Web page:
Updated September 02, 2012
"We are dealing with veterans, not procedures -- with their problems, not ours," stated famed WWII General Omar Bradley as he completed his service as Administrator of the Veterans Administration (VA) in 1947. Sixty-five years later, on August 6, 2012, President Obama signed one of the most comprehensive laws ever enacted intended to help U.S. veterans deal with their problems.
Passed without a single recorded dissenting vote in either the House of Representatives or Senate, the Honoring America's Veterans and Caring for Camp Lejeune Families Act of 2012 (H.R. 1627), represents a truly bipartisan initiative designed to help meet the challenges veterans face today by providing improved healthcare, housing, education, and memorial services.
The Camp Lejeune Families
The bill requires the VA provide ongoing hospital care and medical services for veterans and the family members of veterans who served at served at Camp Lejeune, North Carolina, for at least 30 days between January 1, 1957 and December 31, 1987. During that period, it has been proven that Marines and their families stationed at Camp Lejeune drank, bathed in and were otherwise exposed to water contaminated with extremely high concentrations of more than 70 toxic chemical solvents, including degreasers and dry cleaning solvent. Despite orders issued in 1974 requiring that all potentially toxic materials be safely disposed of, evidence showed that the solvents continued to be disposed of near base water wells for years.
Today, veterans and family members who lived at Camp Lejeune during the 30 years from 1957 to 1987 suffer from a higher than normal rate of cancer and other diseases. In 2009, the U.S. government officially withdrew a 1997 public health assessment that had denied any relationship between the Camp Lejeune toxins and illness.
"This bill ends a decade-long struggle for those who served at Camp Lejeune," said President Obama as he signed the bill. "Some of the veterans and their families who were based in Camp Lejeune in the years when the water was contaminated will now have access to extended medical care."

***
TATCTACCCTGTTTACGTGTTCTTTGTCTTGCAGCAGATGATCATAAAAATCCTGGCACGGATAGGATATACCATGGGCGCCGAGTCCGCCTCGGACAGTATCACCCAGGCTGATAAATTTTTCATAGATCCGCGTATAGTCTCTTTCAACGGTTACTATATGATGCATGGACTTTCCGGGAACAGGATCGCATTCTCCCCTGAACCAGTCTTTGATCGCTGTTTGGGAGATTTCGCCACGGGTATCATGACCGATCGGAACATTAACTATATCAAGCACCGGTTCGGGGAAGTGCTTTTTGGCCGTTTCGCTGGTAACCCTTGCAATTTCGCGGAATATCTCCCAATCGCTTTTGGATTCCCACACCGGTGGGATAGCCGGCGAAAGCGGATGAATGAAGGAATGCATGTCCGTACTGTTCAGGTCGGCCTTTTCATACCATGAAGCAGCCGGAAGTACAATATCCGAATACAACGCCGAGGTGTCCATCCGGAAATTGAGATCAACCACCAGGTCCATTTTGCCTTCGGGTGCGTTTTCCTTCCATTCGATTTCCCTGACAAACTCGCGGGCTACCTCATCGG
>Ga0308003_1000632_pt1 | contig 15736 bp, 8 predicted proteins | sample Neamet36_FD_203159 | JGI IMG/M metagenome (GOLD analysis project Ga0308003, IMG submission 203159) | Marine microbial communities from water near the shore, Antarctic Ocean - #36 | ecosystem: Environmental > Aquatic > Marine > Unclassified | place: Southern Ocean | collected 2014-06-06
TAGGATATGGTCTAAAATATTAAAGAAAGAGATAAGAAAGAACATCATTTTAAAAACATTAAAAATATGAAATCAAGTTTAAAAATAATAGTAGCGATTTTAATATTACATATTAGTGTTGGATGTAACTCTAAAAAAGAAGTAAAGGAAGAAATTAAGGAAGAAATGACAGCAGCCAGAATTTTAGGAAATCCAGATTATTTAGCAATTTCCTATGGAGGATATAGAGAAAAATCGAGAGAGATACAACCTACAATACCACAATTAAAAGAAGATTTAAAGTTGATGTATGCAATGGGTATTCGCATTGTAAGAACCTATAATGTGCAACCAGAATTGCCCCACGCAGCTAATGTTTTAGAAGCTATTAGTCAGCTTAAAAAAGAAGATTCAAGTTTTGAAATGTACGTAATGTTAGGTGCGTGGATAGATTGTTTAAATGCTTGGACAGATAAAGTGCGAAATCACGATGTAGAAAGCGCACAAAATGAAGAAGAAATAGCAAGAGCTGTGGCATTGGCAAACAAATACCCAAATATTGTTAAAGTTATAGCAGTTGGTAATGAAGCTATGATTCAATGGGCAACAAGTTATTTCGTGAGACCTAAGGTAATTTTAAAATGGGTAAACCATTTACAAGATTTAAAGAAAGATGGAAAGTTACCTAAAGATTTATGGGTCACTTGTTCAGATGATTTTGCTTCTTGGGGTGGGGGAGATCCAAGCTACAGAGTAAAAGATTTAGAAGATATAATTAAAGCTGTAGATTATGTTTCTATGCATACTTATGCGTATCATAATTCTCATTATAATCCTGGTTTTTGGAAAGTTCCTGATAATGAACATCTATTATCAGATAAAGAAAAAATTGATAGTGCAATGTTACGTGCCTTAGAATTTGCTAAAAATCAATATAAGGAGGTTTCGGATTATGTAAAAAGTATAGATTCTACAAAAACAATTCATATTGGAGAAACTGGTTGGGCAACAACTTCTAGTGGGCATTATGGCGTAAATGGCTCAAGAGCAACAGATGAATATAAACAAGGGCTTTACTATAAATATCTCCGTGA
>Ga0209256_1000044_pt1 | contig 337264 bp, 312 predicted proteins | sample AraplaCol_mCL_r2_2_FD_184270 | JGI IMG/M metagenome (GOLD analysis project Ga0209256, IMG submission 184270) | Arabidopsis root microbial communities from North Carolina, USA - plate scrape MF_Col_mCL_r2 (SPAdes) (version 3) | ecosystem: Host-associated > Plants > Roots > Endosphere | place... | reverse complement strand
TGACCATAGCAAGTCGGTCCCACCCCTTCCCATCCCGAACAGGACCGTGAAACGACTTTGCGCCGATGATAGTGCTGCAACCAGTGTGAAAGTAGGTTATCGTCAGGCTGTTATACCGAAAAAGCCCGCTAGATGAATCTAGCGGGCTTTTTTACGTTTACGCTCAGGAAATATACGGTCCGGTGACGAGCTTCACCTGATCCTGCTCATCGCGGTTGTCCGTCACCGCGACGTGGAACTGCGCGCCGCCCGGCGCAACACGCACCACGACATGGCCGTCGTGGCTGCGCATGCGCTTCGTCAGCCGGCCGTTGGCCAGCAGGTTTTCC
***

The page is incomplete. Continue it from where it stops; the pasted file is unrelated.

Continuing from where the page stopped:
Protection of Veterans' Memorial Services
Largely in reaction to the disruptive demonstrations staged by members of the Westboro Baptist Church, a provision in H.R. 1627 prohibits protest demonstrations within 300 feet of military funerals during the two hours before and two hours after the services.
"The graves of our veterans are hallowed ground," said President Obama. "And obviously we all defend our Constitution and the First Amendment and free speech, but we also believe that when men and women die in the service of their country and are laid to rest, it should be done with the utmost honor and respect."
Other Highlights of the Act
Some other important provisions of the Honoring America's Veterans and Caring for Camp Lejeune Families Act (H.R. 1627) include:
Help for Rural and Elderly Veterans
For the 41% of all veterans living in rural areas, H.R. 1627 waives co-payments for veterans who utilize VA Telehealth services. The bill also requires the VA to evaluate the feasibility of reimbursing the travel expenses of rural veterans who choose to receive care at their nearest VA Vet Center.
State Veterans Homes in all 50 states to provide nursing home care.
Traumatic Brain Injury
As a result of service in the Iraq and Afghanistan wars, an estimated 250,000 veterans have experienced Traumatic Brain Injury (TBI) in the last decade. Under H.R. 1627, the VA will expand rehabilitation services for veterans suffering a TBI in order to increase their independence and quality of life.